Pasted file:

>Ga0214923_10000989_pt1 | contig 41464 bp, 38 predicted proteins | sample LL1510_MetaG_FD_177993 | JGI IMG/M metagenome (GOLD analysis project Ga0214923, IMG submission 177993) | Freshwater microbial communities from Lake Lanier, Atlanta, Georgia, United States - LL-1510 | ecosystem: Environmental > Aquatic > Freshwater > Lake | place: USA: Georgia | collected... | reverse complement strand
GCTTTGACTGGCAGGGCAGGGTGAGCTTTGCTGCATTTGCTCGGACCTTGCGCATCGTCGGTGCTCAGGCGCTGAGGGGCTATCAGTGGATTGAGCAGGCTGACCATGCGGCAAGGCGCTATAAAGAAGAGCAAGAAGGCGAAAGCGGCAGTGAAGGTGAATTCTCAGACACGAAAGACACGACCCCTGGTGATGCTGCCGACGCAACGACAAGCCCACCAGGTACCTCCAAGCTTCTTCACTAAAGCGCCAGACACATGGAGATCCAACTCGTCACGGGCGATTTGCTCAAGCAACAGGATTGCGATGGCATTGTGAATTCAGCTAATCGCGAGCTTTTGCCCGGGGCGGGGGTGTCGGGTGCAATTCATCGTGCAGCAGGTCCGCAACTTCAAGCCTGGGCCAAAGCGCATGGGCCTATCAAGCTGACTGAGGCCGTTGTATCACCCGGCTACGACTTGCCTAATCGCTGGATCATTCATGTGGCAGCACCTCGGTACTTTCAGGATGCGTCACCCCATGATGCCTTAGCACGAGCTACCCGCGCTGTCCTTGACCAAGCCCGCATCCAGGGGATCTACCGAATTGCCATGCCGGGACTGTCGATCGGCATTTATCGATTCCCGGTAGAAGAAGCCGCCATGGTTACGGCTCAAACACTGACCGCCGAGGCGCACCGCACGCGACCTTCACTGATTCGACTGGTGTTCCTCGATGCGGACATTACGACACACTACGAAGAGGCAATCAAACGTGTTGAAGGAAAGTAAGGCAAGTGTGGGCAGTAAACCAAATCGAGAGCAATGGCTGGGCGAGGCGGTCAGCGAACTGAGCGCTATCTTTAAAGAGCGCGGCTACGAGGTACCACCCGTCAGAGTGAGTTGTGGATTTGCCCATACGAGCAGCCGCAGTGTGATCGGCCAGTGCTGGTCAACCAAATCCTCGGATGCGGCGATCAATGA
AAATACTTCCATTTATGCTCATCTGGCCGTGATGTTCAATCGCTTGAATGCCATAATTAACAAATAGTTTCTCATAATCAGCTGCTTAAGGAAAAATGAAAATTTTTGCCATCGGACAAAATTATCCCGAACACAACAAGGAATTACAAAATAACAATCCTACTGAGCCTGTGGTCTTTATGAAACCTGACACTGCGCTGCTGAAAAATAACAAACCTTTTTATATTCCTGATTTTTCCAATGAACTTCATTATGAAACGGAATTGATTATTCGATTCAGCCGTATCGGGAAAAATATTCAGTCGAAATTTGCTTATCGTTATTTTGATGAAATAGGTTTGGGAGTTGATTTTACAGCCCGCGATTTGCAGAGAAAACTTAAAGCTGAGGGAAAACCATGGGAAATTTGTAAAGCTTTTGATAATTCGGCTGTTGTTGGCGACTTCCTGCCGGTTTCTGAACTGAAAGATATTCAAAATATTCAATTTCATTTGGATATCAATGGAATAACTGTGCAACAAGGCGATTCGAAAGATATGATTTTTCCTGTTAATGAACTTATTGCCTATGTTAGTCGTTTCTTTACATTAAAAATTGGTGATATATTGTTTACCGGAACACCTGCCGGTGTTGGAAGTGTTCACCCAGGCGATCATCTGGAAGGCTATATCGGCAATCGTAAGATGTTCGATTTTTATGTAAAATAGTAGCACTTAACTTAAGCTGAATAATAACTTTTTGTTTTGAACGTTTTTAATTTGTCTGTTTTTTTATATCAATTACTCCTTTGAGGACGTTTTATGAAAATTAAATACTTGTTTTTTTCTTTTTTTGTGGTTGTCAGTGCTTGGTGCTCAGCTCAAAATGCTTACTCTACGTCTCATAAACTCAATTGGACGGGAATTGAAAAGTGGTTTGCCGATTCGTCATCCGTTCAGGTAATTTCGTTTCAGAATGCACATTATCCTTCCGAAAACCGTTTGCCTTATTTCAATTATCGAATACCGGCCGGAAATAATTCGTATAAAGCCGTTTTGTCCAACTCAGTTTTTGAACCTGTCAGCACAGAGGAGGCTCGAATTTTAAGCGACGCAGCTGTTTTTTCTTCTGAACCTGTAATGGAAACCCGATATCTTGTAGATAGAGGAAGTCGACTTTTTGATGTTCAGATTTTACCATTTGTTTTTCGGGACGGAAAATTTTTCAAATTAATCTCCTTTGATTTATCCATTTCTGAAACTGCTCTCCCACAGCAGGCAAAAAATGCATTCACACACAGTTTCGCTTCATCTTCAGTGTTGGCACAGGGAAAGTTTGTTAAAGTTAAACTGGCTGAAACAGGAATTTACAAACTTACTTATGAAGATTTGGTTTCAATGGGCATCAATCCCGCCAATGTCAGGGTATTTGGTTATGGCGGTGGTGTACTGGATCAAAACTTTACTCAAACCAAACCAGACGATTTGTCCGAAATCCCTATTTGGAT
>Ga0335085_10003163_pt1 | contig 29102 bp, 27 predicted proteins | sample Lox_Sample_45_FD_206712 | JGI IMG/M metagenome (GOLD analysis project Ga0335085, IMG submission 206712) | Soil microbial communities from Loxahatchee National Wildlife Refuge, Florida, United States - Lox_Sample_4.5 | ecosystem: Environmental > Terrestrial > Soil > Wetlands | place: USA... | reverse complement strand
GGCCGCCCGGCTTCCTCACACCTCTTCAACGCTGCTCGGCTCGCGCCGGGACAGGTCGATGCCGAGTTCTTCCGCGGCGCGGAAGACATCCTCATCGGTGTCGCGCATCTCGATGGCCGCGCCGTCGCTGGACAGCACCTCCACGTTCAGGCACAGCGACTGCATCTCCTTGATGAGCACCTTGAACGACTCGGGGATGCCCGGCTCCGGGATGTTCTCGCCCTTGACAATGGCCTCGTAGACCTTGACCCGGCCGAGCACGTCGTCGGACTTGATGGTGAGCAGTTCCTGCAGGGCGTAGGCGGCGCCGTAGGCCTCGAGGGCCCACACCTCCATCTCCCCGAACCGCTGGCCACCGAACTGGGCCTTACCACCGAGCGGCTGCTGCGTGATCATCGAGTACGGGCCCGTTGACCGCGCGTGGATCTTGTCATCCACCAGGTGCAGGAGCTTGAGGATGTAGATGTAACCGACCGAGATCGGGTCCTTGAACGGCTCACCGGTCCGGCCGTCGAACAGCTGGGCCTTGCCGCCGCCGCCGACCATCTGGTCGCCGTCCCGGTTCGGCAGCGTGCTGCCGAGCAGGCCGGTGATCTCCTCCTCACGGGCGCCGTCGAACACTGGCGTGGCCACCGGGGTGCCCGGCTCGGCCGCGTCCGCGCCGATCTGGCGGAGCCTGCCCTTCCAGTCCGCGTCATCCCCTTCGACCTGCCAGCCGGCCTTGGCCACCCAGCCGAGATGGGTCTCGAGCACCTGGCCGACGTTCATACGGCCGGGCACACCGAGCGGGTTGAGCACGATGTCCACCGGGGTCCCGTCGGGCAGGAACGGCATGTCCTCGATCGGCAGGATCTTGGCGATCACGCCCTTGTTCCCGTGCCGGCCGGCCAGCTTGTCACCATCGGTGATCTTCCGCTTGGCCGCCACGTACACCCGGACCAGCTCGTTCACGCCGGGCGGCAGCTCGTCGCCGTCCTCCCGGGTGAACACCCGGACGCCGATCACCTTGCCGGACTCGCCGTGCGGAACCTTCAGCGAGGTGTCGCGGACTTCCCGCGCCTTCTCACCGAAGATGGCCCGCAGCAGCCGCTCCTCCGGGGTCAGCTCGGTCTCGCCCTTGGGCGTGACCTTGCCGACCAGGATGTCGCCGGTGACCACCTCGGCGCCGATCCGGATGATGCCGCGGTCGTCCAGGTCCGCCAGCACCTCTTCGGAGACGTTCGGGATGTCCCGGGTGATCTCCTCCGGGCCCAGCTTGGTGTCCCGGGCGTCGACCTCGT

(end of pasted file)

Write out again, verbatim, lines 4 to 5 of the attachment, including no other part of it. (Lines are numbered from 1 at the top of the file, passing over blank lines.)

>Ga0335085_10003163_pt1 | contig 29102 bp, 27 predicted proteins | sample Lox_Sample_45_FD_206712 | JGI IMG/M metagenome (GOLD analysis project Ga0335085, IMG submission 206712) | Soil microbial communities from Loxahatchee National Wildlife Refuge, Florida, United States - Lox_Sample_4.5 | ecosystem: Environmental > Terrestrial > Soil > Wetlands | place: USA... | reverse complement strand
GGCCGCCCGGCTTCCTCACACCTCTTCAACGCTGCTCGGCTCGCGCCGGGACAGGTCGATGCCGAGTTCTTCCGCGGCGCGGAAGACATCCTCATCGGTGTCGCGCATCTCGATGGCCGCGCCGTCGCTGGACAGCACCTCCACGTTCAGGCACAGCGACTGCATCTCCTTGATGAGCACCTTGAACGACTCGGGGATGCCCGGCTCCGGGATGTTCTCGCCCTTGACAATGGCCTCGTAGACCTTGACCCGGCCGAGCACGTCGTCGGACTTGATGGTGAGCAGTTCCTGCAGGGCGTAGGCGGCGCCGTAGGCCTCGAGGGCCCACACCTCCATCTCCCCGAACCGCTGGCCACCGAACTGGGCCTTACCACCGAGCGGCTGCTGCGTGATCATCGAGTACGGGCCCGTTGACCGCGCGTGGATCTTGTCATCCACCAGGTGCAGGAGCTTGAGGATGTAGATGTAACCGACCGAGATCGGGTCCTTGAACGGCTCACCGGTCCGGCCGTCGAACAGCTGGGCCTTGCCGCCGCCGCCGACCATCTGGTCGCCGTCCCGGTTCGGCAGCGTGCTGCCGAGCAGGCCGGTGATCTCCTCCTCACGGGCGCCGTCGAACACTGGCGTGGCCACCGGGGTGCCCGGCTCGGCCGCGTCCGCGCCGATCTGGCGGAGCCTGCCCTTCCAGTCCGCGTCATCCCCTTCGACCTGCCAGCCGGCCTTGGCCACCCAGCCGAGATGGGTCTCGAGCACCTGGCCGACGTTCATACGGCCGGGCACACCGAGCGGGTTGAGCACGATGTCCACCGGGGTCCCGTCGGGCAGGAACGGCATGTCCTCGATCGGCAGGATCTTGGCGATCACGCCCTTGTTCCCGTGCCGGCCGGCCAGCTTGTCACCATCGGTGATCTTCCGCTTGGCCGCCACGTACACCCGGACCAGCTCGTTCACGCCGGGCGGCAGCTCGTCGCCGTCCTCCCGGGTGAACACCCGGACGCCGATCACCTTGCCGGACTCGCCGTGCGGAACCTTCAGCGAGGTGTCGCGGACTTCCCGCGCCTTCTCACCGAAGATGGCCCGCAGCAGCCGCTCCTCCGGGGTCAGCTCGGTCTCGCCCTTGGGCGTGACCTTGCCGACCAGGATGTCGCCGGTGACCACCTCGGCGCCGATCCGGATGATGCCGCGGTCGTCCAGGTCCGCCAGCACCTCTTCGGAGACGTTCGGGATGTCCCGGGTGATCTCCTCCGGGCCCAGCTTGGTGTCCCGGGCGTCGACCTCGT